Armenians battle to save their quarter in Jerusalem due to lease deal

Photo: Albin Hillert/WCC
Prayer at the western wall in Jerusalem.

There are mounting concerns in Armenia and among Armenians regarding a controversial land lease agreement in East Jerusalem's Armenian Quarter, with many fearing the issue goes well beyond just a commercial deal.

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In 2021, a land leasing agreement was signed between the Armenian Patriarchate and a private company owned by a Jewish Australian investor for the area known as the Cows' Garden, wrote Gaiane Yenokian in The New Arab.

Details of the contract only became known in 2023, causing apprehension among the Armenian community.

The 99-year lease agreement encompasses 11,500 m2 and is almost 25 percent of the Armenian Quarter in Jerusalem.

"Our concerns escalated when we discovered that the businessman who signed the contract has connections with Israeli extremist groups," Hagop Djernazian, an active member of the Armenian community in Jerusalem, told The New Arab.

The Cows' Garden is on the historic Mount Zion, in the southwest corner of Jerusalem's Armenian Quarter.

The loss of the land threatens to sever the connection between the Armenian Quarter and the Christian Quarter, thereby posing a grave risk to a continued Christian presence within the Old City of Jerusalem.

While Christmas may be a distant memory for many, the Armenians of Jerusalem has within recent day just held their annual celebration on Jan. 19.

This year, the holiday was overshadowed by the war in Gaza and the ongoing threat to the survival of the community from the deeply controversial real estate deal, Yolande Knell reported for the BBC.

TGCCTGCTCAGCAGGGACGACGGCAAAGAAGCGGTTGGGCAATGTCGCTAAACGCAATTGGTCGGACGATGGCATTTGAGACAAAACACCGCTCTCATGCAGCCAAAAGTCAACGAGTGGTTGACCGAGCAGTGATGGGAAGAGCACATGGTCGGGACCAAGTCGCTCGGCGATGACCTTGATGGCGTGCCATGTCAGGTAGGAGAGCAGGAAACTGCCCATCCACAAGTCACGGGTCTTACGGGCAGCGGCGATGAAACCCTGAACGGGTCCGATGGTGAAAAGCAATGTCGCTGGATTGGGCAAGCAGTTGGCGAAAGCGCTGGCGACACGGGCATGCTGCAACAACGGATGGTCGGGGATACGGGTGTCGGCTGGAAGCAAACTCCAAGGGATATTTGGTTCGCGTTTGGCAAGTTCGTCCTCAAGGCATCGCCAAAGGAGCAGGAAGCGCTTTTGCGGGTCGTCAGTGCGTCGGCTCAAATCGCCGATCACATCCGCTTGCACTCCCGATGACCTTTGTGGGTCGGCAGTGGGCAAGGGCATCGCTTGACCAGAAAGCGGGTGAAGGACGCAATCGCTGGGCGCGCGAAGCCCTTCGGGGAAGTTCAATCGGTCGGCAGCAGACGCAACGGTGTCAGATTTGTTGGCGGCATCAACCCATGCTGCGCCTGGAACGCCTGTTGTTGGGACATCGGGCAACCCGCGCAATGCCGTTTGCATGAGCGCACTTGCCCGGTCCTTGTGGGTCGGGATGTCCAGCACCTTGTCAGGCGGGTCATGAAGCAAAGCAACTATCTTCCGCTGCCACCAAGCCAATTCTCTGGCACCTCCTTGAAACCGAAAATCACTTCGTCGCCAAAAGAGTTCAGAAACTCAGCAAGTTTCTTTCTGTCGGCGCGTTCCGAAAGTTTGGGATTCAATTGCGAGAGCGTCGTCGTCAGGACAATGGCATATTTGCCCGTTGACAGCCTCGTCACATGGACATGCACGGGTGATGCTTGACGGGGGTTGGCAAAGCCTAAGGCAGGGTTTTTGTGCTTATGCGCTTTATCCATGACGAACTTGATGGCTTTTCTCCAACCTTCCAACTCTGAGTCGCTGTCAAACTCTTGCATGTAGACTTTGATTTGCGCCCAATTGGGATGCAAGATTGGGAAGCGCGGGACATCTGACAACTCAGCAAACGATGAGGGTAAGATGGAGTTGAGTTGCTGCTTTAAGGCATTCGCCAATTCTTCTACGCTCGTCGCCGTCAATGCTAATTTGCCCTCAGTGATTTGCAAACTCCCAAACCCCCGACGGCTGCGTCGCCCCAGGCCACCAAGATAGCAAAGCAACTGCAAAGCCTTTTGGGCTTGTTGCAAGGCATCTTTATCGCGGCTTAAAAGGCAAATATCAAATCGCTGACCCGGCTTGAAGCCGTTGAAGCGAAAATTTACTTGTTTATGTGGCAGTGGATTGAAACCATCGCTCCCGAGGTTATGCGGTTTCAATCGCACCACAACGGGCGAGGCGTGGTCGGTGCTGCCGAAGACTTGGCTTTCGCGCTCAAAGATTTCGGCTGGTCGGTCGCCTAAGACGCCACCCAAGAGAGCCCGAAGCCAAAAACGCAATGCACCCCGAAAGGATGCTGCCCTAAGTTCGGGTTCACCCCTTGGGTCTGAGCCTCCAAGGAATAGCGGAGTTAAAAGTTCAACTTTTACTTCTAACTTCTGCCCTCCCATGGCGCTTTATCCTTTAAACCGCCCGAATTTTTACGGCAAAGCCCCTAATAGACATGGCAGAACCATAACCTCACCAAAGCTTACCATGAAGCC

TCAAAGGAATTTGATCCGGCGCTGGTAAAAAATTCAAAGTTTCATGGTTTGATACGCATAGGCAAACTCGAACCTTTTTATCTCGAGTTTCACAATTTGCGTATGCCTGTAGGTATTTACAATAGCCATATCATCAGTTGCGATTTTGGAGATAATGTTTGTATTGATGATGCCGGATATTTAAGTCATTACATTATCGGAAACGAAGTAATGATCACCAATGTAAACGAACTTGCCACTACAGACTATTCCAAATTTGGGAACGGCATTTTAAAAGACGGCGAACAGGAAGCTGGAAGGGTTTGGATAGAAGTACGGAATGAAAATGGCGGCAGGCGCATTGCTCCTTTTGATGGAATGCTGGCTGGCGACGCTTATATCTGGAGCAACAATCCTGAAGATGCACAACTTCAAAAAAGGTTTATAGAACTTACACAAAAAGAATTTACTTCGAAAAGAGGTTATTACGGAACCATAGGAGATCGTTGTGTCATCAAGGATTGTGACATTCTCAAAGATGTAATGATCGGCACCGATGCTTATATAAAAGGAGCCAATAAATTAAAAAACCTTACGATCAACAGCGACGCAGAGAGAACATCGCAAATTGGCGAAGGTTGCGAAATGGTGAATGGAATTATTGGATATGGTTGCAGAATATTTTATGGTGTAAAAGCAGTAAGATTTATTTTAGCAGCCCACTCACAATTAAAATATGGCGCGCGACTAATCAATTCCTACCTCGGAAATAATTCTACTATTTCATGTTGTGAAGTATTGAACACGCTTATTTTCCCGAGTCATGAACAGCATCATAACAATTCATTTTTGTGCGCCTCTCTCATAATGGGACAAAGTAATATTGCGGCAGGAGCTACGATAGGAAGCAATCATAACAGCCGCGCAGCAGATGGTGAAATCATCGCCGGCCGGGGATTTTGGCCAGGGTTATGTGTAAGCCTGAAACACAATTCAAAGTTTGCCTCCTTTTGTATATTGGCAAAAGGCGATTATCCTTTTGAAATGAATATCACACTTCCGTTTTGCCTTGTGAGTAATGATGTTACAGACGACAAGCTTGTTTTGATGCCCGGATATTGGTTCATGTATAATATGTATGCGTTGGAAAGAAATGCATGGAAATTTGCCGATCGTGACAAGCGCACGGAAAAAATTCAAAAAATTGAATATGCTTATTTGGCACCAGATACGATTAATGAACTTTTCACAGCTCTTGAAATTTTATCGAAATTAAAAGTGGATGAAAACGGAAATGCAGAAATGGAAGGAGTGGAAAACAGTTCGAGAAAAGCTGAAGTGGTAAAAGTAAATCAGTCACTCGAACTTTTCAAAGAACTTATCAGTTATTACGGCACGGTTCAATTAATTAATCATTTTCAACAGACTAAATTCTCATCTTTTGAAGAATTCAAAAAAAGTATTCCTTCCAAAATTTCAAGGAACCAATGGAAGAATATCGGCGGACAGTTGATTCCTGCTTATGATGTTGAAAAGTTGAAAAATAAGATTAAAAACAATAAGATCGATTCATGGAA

Many Armenians spent the day celebrating Christmas in an unconventional fashion, joining a sit-in at a tent in their church car park, which is part of a large plot at risk in the Armenian Quarter of the walled Old City.

"This illegal, treacherous land deal actually brought us all together," Setrag Balian, a ceramicist turned activist told the BBC.

Armenians trace their presence in the holy city back to the 4th Century AD. Many of the 2,000-strong community live inside the large, cobble-stoned compound of St James Convent.

In the past, Armenians have been divided by political differences and family fights and there have been rifts between Jerusalemite Armenians and their church leaders who act as employers and landlords for many.

Yet for two months, local Armenians and priests have all been staying in a large, improvised tent here, around-the-clock, to try to block the development going ahead. They eat here and work shifts as guards behind a makeshift barricade decorated with Armenian flags reported Knell for the BBC.


Together, they said they hade seen off attacks by contractors with bulldozers, armed settlers and masked thugs.

In April 2023, facts came to the fore about a 2021 contract secretly signed between the Armenian Patriarch and a Jewish Australian-Israeli developer.

It gave a newly created firm, Xana Gardens, a 98-year lease to build and operate a luxury hotel in an area known as the Cow's Garden.

The deal covered a plot of 11,500 square meter, abutting the ramparts of the south-western corner of the Old City, with an option to take over an even bigger area.

The apparent involvement of known Jewish settlers in attacks alongside other evidence has increased long-held suspicions that a powerful settler organisation is involved in the attempted land takeover.

Ever since Israel captured the Old City and its holy sites from Jordan in the 1967 Middle East War, Jewish investors in Israel and overseas have sought to buy properties to try to cement Israeli control over occupied East Jerusalem, reported the BBC.

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